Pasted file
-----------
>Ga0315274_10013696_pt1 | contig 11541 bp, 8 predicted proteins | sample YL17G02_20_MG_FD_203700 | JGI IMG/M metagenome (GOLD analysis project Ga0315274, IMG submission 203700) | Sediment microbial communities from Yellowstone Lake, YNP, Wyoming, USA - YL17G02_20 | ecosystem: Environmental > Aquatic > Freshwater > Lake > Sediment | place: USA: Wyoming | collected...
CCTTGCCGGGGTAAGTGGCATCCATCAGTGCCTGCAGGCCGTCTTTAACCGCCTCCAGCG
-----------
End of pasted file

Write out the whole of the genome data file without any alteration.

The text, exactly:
>Ga0315274_10013696_pt1 | contig 11541 bp, 8 predicted proteins | sample YL17G02_20_MG_FD_203700 | JGI IMG/M metagenome (GOLD analysis project Ga0315274, IMG submission 203700) | Sediment microbial communities from Yellowstone Lake, YNP, Wyoming, USA - YL17G02_20 | ecosystem: Environmental > Aquatic > Freshwater > Lake > Sediment | place: USA: Wyoming | collected...
CCTTGCCGGGGTAAGTGGCATCCATCAGTGCCTGCAGGCCGTCTTTAACCGCCTCCAGCG